If one has the pleasure of auditioning a pair of two-way, stand mounted Triumph Signature Extremes, I strongly, strongly recommend inquiring if these speakers have been fully broken in. In my listening room it took at least two hundred hours (for those who do not want to do the math this equals more than eight days of continuous use) before they even began to sound their best. Before that time the frequency extremes did not approach anywhere near their full potential, and their overall sound was rather un-involving.
When they finally settled in they morphed into one of the most responsive pieces of hi-fi equipment I have ever heard — that is, these speakers from Coincident Speaker Technologies (CST) were almost totally dependent on upstream components, and especially the quality of the recording, in determining their sound. Even the most seemingly insignificant change in set-up, a recording's attributes (or lack thereof), or the arrangement of associated gear was audible. Lest one think that this would be a liability when listening to less than perfectly recorded material, because these extremely speedy and transparent speakers are also some of the most musical two-ways I've heard, letting the quality of the recorded performance shine through — and since you and I only listen to good music (naturally) the content of the recordings compensated for any deficiencies in a disc's production.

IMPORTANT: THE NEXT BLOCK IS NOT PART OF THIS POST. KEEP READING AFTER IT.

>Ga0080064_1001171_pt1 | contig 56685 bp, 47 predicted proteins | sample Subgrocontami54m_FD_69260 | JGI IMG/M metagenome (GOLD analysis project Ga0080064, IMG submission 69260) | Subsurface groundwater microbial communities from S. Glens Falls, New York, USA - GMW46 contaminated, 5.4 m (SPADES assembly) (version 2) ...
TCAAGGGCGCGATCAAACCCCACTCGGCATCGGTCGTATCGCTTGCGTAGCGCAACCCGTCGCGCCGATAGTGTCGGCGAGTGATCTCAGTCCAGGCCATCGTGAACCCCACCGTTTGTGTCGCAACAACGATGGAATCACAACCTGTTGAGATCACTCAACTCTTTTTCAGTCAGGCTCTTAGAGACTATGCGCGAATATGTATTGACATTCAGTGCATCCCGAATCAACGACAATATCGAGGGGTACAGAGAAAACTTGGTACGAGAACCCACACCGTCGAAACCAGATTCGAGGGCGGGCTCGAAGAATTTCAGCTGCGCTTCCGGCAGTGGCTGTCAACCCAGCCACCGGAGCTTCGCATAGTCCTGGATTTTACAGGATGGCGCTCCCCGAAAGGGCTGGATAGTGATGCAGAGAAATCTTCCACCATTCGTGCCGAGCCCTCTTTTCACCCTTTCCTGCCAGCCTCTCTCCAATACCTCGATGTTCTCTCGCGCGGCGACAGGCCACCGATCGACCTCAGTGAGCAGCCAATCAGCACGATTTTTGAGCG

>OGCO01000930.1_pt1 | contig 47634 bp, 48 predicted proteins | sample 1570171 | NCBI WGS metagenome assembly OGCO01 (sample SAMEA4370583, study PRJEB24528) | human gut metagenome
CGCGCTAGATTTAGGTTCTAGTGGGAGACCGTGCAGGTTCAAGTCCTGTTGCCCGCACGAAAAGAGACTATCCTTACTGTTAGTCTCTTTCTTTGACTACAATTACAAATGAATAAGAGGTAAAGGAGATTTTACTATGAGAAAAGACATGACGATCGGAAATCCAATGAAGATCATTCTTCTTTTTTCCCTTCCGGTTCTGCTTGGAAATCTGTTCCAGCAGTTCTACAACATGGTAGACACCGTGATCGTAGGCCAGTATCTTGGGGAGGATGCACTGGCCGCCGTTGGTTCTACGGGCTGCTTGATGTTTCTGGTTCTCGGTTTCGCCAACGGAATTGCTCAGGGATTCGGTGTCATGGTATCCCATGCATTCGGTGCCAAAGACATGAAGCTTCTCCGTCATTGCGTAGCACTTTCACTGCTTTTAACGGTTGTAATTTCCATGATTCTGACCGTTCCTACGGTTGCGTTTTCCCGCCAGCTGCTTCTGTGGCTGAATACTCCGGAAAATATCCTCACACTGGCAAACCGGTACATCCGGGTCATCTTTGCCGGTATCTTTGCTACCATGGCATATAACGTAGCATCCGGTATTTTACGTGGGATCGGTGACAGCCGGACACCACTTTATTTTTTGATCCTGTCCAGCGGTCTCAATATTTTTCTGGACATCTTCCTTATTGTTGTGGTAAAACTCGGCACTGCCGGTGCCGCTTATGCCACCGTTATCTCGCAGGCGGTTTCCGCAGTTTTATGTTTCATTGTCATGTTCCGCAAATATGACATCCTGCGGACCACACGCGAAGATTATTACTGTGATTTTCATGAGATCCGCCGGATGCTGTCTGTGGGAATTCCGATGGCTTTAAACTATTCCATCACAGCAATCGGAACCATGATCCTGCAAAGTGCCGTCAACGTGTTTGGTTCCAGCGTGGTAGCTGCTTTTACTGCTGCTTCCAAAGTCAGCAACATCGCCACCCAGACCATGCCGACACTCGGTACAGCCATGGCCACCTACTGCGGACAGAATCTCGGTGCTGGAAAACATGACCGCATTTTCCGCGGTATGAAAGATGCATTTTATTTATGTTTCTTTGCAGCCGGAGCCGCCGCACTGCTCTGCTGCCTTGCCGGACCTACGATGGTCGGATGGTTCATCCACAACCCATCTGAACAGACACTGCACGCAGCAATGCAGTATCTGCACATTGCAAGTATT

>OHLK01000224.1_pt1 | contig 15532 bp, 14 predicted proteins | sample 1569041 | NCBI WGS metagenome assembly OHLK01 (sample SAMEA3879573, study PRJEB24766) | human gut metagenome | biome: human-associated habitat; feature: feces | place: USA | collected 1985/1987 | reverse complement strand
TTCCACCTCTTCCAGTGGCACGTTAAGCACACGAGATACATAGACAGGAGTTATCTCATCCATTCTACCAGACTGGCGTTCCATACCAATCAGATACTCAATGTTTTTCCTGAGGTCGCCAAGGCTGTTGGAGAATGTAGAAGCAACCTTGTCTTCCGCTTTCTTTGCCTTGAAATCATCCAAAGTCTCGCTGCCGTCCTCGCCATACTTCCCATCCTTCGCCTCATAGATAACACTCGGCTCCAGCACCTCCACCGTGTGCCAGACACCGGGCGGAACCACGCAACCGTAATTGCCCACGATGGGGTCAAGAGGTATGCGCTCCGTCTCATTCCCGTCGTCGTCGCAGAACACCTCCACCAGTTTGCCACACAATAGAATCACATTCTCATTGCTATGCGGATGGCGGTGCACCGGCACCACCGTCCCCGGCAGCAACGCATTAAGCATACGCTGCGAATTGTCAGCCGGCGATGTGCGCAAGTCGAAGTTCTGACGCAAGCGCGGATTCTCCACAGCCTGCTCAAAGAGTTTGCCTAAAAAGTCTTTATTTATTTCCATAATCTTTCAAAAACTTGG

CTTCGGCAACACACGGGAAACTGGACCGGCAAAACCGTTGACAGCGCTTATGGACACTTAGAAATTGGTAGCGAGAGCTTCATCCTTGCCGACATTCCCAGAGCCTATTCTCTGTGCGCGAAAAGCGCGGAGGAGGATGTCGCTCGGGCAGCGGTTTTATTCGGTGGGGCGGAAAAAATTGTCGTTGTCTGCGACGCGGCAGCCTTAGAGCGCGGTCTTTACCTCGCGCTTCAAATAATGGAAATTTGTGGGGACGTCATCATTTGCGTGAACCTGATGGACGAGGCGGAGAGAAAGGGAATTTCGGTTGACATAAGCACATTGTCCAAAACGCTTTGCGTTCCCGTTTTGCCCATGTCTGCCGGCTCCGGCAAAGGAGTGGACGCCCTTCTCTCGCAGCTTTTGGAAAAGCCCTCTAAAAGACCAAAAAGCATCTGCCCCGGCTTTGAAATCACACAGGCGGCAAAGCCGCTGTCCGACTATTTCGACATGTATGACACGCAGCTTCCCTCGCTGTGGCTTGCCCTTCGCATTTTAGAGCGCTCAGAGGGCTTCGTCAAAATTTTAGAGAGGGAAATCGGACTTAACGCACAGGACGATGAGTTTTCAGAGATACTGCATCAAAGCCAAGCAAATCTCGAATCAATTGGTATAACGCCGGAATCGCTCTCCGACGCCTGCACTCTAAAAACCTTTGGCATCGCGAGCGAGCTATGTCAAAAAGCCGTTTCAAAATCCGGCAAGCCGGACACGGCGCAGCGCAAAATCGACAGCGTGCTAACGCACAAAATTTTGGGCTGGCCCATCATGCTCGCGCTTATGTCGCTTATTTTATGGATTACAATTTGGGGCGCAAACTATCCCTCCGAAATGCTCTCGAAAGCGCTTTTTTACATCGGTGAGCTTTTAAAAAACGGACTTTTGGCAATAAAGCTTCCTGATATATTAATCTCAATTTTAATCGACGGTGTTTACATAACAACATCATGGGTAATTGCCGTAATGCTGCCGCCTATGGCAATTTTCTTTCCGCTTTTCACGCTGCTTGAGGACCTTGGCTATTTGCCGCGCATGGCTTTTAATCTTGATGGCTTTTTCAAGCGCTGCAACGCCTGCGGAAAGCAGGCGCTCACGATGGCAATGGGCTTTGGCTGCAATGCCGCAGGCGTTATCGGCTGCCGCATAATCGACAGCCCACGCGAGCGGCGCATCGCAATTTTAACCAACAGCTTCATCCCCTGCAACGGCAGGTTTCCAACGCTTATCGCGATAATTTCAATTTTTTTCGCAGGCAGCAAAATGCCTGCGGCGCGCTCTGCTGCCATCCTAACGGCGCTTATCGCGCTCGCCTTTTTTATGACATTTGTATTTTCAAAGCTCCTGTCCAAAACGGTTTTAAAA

The Extreme's took up residence in my second system that uses a pair of 70-Watt vacuum tubed PrimaLuna ProLogue Six monoblock power amplifiers. The preamplifiers were either a tubed Balanced Audio Technology VK-3i or VK-3iX, and at times an Audiobuoy Scorpion. Digital sources were an Arcam CD player used with and without a Benchmark DAC1PRE digital converter, and an Oppo universal player. During the second half of the review period I connected an Artimus SA-1 turntable with a Lyra Helikon cartridge mounted on a Tri-planar tonearm with a Lehmann Black Cube SE performing phono preamplifier duties. Everything except for the hardwired tonearm was hooked up with a rotating array of MIT, Cardas, Monster, and Kimber cable.